Learn Financial Modeling: Discounted Cash Flow statement (DCF) Methodology


4. Calculate the Weighted Average Cost of Capital

Before we begin, I'd like to define WACC and discuss why we use it. The Weighted Average Cost of Capital (WACC) of a business measures its blended cost of capital.

Capital Cost is the minimum rate of return required for a business to generate value. Before a business can earn a profit, it must generate enough revenue to cover operation costs across all capitalization levels, including common stock, preferred stock, and debt. The cost of each type of capital is weighted according to its proportion of total capital and added together.

Many practitioners do not do this because preferred is not a frequently used capital structure component. Even if it is present, its worth is typically minimal. Nonetheless, you would want to include it from an academic standpoint.

You're probably wondering why we're using WACC to discount our cash flows. Bear in mind that this is an unlevered free cash flow analysis, which occurs before the interest payment. Earnings before interest (EBI) is before interest expense payment.

These cash flows are accessible to all capital providers, not just equity investors. If we had taken a levered free cash flow approach, the appropriate discount rate would have been equal to the cost of equity.

WACC takes into account all capital providers. To conduct an apples-to-apples comparison, we discount the cash flows back to the present using WACC. Now that we've established why we use WACC, let's tackle this section.

The first thing we're going to do is establish a reference price for the stock. Following that is the stock's beta value. When calculating the cost of equity, the beta will be used.

Following that is the diluted share count, which indicates the number of outstanding shares. What does a diluted share outstanding mean? A business has a basic share account, which is typically what you see on the front page of a listing. The number of diluted shares outstanding takes into account all ownership claims. These claims arise from in-the-money options warrants, convertible debt, or convertible preferred.

We want to account for all possible ownership claims, so the diluted share count is used. This figure is calculated using the income statement.

The after-tax cost of debt is the interest paid less any tax savings associated with subtracting interest expenses. To determine a company's after-tax cost of debt, subtract its effective tax rate from 1 and multiply the difference by the company's cost of debt.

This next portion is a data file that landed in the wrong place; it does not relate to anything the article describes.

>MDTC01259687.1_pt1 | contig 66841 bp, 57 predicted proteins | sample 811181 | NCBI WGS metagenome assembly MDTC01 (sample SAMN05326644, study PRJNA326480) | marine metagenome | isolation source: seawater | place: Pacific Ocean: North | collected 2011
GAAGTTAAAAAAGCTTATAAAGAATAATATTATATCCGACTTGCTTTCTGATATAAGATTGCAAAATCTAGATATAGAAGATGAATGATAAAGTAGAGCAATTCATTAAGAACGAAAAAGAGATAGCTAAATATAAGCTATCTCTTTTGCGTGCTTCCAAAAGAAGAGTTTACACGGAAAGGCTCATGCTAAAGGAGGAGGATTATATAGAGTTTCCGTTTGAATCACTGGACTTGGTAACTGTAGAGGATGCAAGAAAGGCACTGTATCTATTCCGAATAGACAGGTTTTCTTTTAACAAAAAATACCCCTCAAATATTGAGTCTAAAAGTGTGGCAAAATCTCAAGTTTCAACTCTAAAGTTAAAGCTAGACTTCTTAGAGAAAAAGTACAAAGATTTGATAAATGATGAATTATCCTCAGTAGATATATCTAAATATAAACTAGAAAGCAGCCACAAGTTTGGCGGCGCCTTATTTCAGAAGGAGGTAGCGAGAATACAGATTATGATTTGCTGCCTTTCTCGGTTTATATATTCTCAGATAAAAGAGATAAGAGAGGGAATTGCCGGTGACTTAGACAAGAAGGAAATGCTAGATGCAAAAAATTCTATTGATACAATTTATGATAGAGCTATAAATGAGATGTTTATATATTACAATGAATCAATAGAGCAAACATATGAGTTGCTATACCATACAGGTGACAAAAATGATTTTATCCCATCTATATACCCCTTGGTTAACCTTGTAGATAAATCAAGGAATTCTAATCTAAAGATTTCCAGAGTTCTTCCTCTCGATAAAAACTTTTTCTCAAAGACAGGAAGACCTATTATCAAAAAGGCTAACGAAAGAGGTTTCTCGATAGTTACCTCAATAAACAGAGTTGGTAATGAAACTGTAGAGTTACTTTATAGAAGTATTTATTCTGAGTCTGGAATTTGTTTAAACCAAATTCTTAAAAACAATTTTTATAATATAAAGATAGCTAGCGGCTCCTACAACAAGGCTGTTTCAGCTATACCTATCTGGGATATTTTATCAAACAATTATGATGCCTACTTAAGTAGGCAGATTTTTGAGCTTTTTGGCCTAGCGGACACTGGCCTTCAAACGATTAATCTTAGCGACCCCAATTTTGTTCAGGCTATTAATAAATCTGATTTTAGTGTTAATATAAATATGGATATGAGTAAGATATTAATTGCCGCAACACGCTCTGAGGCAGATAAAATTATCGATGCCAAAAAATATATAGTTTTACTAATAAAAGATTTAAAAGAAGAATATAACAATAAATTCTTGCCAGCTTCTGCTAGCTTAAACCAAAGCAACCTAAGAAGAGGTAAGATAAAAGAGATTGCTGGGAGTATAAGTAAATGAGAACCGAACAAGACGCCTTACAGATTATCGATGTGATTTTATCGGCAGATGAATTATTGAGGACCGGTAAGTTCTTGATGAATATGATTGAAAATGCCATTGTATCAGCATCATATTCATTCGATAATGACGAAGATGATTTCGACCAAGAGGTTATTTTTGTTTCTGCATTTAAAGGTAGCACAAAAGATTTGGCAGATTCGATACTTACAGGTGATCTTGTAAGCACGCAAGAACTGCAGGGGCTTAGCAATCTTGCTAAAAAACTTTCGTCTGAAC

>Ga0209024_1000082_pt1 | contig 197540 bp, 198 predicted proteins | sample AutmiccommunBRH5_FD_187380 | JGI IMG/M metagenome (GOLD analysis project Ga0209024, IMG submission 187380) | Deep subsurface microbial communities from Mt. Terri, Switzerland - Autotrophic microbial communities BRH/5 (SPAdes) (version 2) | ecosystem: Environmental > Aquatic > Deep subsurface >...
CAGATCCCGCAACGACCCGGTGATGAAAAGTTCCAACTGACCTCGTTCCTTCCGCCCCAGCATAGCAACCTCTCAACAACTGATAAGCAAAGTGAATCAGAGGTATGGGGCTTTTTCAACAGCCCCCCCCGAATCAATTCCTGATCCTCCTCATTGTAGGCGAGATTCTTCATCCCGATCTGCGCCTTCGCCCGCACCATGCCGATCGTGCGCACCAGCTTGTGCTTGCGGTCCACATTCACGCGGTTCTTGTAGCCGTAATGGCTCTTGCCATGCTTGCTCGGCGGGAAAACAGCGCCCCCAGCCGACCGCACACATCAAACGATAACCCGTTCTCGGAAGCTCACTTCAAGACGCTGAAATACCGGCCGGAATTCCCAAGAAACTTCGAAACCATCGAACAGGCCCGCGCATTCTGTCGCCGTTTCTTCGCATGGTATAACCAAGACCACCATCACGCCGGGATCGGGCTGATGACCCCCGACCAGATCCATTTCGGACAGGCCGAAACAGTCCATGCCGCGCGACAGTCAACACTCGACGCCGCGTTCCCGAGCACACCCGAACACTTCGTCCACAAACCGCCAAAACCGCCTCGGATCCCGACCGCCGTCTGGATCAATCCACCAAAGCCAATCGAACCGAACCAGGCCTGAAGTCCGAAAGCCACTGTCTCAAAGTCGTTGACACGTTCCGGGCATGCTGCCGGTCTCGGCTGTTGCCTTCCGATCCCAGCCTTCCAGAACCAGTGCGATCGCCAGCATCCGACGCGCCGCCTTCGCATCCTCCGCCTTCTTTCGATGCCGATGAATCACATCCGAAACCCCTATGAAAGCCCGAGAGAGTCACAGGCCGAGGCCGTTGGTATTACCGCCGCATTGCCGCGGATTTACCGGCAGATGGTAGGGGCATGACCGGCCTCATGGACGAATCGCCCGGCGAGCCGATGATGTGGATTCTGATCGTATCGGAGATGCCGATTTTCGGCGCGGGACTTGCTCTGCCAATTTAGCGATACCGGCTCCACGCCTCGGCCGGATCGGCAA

Before-tax cost of debt x (100% - incremental tax rate) = After-tax cost of debt

The after-tax cost of debt varies according to a company's total tax rate. If profits are comparatively low, an organization will be subject to a much lower tax rate, increasing the after-tax cost of debt.

On the other hand, as the company's profits increase, it will face a higher tax rate, thus lowering its after-tax cost of debt.

On the other hand, the cost of equity is a highly debatable subject. Professors of business schools and practitioners frequently disagree on what the appropriate cost of equity should be. It is highly debatable when weighed against the cost of debt. With debt costs, you know exactly what you're getting (principle plus interest expense).

You don't know the cost of equity because it is a function of potential dividend payments and price appreciation. Several alternative costs of equity models include the Fama-French, dividend discount, and capital asset pricing models.

We will concentrate on the model that practitioners use, namely the capital asset pricing model. This model is defined as the risk-free rate multiplied by the beta of the market risk premium. For risk free rate we use the US Treasury Yield 10 YR

By the way, the market risk premium is very subjective and varies a lot. To make it consistent, we use the Total Equity Risk Premium

Debt holders require an understanding of the costs associated with both debt and equity. Let us determine our capital structure. Debt and equity costs are critical components of your WACC calculation.

We employ a target capital structure similar to that employed by the majority of mature companies. We want to use market values for both debt and equity, but market values for debt are frequently unavailable. We use total debt from the most recent balance sheet as a proxy for market value, as book value is a good proxy for market value.

To summarize, debt book value is an acceptable proxy for debt market value. Equity is calculated as the share price multiplied by the diluted share count. Market capitalization is a term that is frequently used to refer to this value.

Total debt will be divided by total capital, whereas equity will be divided by total capital.

As you can see, this totals one hundred percent. If there were a preferred stock, you would determine the percentage of preferred stock in the capital structure and apply a weighting to it. We can now calculate WACC using our debt and equity weightings. Again, WACC is a weighted average cost of capital.

To obtain WACC multiply equity weighting times cost of equity plus debt weighting multiplied by the cost of equity. With this value in place, our cash flows can update with the appropriate present values.

Another assumption is that WACC does not change in the terminal value period. This allows our stage two to be updated to the correct present value. Now that we have calculated WACC and brought that into the model, we can calculate enterprise value, which combines stage 1 and stage 2 present values. Our next step is equity value